'High Chicago' named best crime novel at Arthur Ellis Awards
Published Friday, May 28, 2010 2:27PM EDT
TORONTO - Montreal-born crime author and journalist Howard Shrier has won the Arthur Ellis Award for best novel for "High Chicago."
The thriller -- about a murder probe that starts in Toronto, where Shrier now lives -- is the follow-up to his debut book, "Buffalo Jump," which won the Arthur Ellis Award for best first novel.
Landing the prize for best first novel at Thursday night's awards, presented by the Crime Writers of Canada, was Toronto-born Alan Bradley for "The Sweetness at the Bottom of the Pie." The book follows an 11-year-old girl who tries to solve a murder in 1950.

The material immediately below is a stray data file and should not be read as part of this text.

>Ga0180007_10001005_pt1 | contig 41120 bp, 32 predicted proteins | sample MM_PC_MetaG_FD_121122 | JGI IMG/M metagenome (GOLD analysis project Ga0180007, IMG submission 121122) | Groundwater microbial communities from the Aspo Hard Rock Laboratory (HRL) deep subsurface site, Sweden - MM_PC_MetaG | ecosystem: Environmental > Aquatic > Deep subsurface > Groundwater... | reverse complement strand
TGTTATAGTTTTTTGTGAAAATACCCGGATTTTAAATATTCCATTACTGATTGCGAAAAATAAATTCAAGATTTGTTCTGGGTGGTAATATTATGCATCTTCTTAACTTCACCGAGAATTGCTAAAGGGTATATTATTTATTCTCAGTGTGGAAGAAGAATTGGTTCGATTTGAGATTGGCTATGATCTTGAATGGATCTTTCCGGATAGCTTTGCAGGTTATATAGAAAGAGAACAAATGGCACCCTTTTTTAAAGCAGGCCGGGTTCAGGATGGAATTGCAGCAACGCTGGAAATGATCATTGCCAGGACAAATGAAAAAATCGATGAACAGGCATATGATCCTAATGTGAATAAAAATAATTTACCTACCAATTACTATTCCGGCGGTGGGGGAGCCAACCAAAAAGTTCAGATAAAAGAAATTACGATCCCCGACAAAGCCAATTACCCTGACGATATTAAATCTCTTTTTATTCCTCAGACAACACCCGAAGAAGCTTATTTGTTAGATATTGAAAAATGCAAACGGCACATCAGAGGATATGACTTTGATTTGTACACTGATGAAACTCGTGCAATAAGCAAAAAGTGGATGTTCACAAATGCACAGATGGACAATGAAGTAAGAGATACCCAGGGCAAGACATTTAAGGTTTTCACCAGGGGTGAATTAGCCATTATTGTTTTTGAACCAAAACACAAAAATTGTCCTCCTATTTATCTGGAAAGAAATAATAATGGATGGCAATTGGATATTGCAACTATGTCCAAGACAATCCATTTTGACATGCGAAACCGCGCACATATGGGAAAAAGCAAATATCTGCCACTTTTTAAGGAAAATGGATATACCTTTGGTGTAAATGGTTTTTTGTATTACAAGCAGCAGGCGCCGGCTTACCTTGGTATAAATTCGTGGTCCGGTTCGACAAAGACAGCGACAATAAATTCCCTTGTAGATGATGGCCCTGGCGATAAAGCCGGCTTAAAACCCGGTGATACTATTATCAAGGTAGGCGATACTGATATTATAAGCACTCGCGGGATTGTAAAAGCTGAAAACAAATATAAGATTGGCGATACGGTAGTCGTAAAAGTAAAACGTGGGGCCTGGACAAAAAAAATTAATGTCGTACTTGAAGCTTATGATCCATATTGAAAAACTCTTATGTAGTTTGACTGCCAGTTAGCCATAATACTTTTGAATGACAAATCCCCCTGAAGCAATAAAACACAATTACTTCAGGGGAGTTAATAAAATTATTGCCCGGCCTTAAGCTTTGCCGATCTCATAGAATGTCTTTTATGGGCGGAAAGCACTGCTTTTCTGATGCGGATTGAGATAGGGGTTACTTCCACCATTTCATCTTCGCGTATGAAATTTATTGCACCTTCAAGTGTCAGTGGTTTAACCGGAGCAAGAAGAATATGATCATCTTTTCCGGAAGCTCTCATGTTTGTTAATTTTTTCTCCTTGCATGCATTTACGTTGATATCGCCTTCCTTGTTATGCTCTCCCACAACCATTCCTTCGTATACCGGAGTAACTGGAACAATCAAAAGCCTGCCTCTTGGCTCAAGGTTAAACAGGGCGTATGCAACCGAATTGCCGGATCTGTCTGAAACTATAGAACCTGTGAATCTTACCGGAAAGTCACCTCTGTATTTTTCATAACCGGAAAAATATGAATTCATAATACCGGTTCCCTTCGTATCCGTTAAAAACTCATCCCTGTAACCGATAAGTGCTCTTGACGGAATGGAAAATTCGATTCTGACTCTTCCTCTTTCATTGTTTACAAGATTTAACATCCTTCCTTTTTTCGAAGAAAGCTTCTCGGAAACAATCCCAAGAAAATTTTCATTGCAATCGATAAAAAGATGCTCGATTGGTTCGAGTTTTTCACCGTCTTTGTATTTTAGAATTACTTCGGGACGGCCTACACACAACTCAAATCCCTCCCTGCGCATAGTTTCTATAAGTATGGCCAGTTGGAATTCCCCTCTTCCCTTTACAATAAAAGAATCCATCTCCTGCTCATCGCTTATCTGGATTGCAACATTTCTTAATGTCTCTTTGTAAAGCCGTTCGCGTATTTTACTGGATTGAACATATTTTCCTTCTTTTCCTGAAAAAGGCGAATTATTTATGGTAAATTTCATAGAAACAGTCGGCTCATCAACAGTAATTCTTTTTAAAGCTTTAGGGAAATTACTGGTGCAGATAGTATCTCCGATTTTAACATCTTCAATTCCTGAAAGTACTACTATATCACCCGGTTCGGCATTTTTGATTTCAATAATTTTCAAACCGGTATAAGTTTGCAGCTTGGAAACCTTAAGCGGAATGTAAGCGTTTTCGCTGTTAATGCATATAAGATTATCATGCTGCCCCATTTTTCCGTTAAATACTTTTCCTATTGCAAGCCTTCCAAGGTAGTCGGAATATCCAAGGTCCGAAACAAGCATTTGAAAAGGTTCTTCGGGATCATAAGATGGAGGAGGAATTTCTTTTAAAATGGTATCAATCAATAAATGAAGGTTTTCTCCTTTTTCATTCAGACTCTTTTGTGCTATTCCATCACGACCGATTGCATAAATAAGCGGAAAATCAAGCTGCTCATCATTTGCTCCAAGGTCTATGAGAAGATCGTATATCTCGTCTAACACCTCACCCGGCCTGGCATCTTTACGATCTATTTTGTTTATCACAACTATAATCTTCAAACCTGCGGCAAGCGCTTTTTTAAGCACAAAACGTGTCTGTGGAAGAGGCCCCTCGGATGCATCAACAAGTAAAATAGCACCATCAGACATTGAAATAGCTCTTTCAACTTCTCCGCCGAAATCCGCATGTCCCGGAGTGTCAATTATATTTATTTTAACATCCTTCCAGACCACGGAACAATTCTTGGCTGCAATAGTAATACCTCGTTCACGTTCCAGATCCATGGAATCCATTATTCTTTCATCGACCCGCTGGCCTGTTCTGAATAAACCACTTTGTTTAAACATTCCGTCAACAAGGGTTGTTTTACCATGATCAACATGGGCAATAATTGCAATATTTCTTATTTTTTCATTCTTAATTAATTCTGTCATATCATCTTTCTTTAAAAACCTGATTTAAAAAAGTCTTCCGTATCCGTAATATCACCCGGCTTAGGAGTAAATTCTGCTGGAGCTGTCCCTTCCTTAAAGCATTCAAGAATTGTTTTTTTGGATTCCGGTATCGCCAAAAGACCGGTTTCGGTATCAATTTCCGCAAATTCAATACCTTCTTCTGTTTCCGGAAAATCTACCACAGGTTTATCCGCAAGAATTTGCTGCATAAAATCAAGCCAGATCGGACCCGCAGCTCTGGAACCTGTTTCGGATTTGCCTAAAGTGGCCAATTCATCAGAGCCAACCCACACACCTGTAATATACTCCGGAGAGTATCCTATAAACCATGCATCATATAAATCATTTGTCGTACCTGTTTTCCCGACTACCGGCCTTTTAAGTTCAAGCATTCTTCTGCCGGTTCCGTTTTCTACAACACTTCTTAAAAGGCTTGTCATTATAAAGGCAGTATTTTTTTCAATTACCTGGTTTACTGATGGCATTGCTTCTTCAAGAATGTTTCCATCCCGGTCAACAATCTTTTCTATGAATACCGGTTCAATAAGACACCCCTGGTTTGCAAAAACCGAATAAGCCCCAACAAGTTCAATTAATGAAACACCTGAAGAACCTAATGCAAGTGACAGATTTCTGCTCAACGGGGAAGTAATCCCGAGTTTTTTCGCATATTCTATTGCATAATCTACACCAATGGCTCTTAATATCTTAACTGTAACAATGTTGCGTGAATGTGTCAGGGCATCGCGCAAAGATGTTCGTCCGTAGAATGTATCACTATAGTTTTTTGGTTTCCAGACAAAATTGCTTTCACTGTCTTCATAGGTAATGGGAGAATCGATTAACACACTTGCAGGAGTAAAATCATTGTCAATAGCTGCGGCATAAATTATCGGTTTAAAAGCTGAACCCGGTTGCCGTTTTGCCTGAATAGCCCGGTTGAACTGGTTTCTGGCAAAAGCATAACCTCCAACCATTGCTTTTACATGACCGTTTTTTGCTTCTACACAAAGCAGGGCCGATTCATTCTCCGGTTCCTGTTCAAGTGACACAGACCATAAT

North Vancouver-based investigative journalist Terry Gould won the prize for non-fiction for "Murder Without Borders," about journalists who've been killed while pursuing the truth in dangerous regions.
Other winners included Jean Lemieux for best crime writing in French with "Le mort du chemin des Arsene."
Barbara Haworth-Attard was the victor in the best juvenile category for "Haunted."
Best short story went to "Prisoner in Paradise" by Dennis Richard Murphy, and Gloria Ferris won best unpublished first crime novel for "The Corpse Flower."